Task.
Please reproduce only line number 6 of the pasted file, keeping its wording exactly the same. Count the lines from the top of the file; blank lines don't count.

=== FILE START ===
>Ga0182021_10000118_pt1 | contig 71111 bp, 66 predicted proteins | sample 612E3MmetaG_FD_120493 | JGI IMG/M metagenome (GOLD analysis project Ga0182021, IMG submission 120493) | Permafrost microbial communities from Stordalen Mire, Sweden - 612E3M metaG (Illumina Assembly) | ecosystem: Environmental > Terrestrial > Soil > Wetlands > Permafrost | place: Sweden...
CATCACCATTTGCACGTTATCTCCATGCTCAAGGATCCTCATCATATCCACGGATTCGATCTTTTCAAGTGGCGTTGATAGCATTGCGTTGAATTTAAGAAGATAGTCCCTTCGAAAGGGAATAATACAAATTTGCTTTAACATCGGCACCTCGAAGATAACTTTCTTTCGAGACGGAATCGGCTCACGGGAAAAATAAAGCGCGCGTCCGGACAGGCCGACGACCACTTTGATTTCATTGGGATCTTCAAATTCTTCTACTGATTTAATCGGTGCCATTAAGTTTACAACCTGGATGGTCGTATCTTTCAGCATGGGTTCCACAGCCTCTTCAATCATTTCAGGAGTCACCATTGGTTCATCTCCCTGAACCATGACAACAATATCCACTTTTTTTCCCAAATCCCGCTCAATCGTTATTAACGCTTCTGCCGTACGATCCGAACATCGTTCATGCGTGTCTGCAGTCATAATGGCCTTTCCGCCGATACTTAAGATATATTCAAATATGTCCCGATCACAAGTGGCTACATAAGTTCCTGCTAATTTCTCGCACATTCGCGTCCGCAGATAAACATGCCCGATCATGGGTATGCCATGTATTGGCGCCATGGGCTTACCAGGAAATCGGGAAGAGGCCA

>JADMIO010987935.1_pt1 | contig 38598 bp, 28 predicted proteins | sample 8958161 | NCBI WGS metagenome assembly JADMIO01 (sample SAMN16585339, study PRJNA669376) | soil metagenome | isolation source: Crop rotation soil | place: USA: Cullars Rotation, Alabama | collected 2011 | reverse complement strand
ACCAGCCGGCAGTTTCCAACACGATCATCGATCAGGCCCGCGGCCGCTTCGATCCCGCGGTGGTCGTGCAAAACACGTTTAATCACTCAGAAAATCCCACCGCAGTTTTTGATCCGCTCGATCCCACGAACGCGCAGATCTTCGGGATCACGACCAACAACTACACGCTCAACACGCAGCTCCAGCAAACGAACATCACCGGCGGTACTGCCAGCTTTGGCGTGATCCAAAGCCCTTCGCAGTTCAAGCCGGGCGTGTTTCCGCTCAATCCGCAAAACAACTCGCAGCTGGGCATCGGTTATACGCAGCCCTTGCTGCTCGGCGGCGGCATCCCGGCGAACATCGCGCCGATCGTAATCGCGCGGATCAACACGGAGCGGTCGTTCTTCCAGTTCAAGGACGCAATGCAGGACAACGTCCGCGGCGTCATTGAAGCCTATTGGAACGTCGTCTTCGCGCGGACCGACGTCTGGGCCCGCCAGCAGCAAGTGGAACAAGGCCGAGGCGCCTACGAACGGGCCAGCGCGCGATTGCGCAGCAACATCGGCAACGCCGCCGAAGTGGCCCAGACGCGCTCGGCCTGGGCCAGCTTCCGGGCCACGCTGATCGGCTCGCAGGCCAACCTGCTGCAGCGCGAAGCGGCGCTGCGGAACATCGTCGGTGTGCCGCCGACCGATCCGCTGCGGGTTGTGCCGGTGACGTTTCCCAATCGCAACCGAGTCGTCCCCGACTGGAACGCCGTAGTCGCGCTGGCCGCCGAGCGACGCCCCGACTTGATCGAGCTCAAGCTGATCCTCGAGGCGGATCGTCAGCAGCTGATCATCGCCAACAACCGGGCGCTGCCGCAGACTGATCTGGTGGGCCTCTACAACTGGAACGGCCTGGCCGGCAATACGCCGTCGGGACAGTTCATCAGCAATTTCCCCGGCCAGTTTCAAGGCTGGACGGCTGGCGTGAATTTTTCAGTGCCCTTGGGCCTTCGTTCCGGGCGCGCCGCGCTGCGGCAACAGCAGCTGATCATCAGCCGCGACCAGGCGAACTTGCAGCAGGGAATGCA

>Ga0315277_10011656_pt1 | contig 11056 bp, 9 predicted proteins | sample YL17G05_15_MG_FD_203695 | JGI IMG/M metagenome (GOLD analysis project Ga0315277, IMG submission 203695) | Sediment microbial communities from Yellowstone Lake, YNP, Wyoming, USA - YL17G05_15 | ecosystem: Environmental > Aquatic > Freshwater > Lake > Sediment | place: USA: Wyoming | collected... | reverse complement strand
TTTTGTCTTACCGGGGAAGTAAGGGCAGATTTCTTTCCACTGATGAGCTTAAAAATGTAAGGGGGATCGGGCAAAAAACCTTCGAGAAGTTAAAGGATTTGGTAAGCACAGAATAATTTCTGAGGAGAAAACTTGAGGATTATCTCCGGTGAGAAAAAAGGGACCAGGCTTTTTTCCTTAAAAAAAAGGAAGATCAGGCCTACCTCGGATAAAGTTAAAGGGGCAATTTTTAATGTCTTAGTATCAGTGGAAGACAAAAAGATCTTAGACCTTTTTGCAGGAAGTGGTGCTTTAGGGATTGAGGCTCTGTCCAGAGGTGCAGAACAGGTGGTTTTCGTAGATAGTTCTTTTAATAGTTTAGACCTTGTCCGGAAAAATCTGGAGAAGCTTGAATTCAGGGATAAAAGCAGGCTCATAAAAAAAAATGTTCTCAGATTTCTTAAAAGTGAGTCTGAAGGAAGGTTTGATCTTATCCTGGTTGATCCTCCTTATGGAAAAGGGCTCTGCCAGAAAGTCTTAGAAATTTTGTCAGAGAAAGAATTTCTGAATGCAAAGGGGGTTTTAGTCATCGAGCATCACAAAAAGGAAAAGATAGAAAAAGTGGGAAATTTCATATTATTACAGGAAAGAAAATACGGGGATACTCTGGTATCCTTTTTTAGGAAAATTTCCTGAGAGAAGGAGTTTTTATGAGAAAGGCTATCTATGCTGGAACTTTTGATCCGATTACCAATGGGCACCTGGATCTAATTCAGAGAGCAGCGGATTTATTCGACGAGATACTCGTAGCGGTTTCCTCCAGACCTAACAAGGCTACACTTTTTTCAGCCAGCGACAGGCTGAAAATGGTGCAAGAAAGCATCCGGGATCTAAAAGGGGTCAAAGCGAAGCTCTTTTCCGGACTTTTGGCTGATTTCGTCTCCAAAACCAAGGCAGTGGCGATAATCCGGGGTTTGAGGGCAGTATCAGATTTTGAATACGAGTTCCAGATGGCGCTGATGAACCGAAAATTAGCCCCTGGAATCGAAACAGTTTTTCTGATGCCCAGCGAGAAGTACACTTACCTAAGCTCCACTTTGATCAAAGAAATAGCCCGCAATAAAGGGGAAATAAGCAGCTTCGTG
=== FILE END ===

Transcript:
TTTTGTCTTACCGGGGAAGTAAGGGCAGATTTCTTTCCACTGATGAGCTTAAAAATGTAAGGGGGATCGGGCAAAAAACCTTCGAGAAGTTAAAGGATTTGGTAAGCACAGAATAATTTCTGAGGAGAAAACTTGAGGATTATCTCCGGTGAGAAAAAAGGGACCAGGCTTTTTTCCTTAAAAAAAAGGAAGATCAGGCCTACCTCGGATAAAGTTAAAGGGGCAATTTTTAATGTCTTAGTATCAGTGGAAGACAAAAAGATCTTAGACCTTTTTGCAGGAAGTGGTGCTTTAGGGATTGAGGCTCTGTCCAGAGGTGCAGAACAGGTGGTTTTCGTAGATAGTTCTTTTAATAGTTTAGACCTTGTCCGGAAAAATCTGGAGAAGCTTGAATTCAGGGATAAAAGCAGGCTCATAAAAAAAAATGTTCTCAGATTTCTTAAAAGTGAGTCTGAAGGAAGGTTTGATCTTATCCTGGTTGATCCTCCTTATGGAAAAGGGCTCTGCCAGAAAGTCTTAGAAATTTTGTCAGAGAAAGAATTTCTGAATGCAAAGGGGGTTTTAGTCATCGAGCATCACAAAAAGGAAAAGATAGAAAAAGTGGGAAATTTCATATTATTACAGGAAAGAAAATACGGGGATACTCTGGTATCCTTTTTTAGGAAAATTTCCTGAGAGAAGGAGTTTTTATGAGAAAGGCTATCTATGCTGGAACTTTTGATCCGATTACCAATGGGCACCTGGATCTAATTCAGAGAGCAGCGGATTTATTCGACGAGATACTCGTAGCGGTTTCCTCCAGACCTAACAAGGCTACACTTTTTTCAGCCAGCGACAGGCTGAAAATGGTGCAAGAAAGCATCCGGGATCTAAAAGGGGTCAAAGCGAAGCTCTTTTCCGGACTTTTGGCTGATTTCGTCTCCAAAACCAAGGCAGTGGCGATAATCCGGGGTTTGAGGGCAGTATCAGATTTTGAATACGAGTTCCAGATGGCGCTGATGAACCGAAAATTAGCCCCTGGAATCGAAACAGTTTTTCTGATGCCCAGCGAGAAGTACACTTACCTAAGCTCCACTTTGATCAAAGAAATAGCCCGCAATAAAGGGGAAATAAGCAGCTTCGTG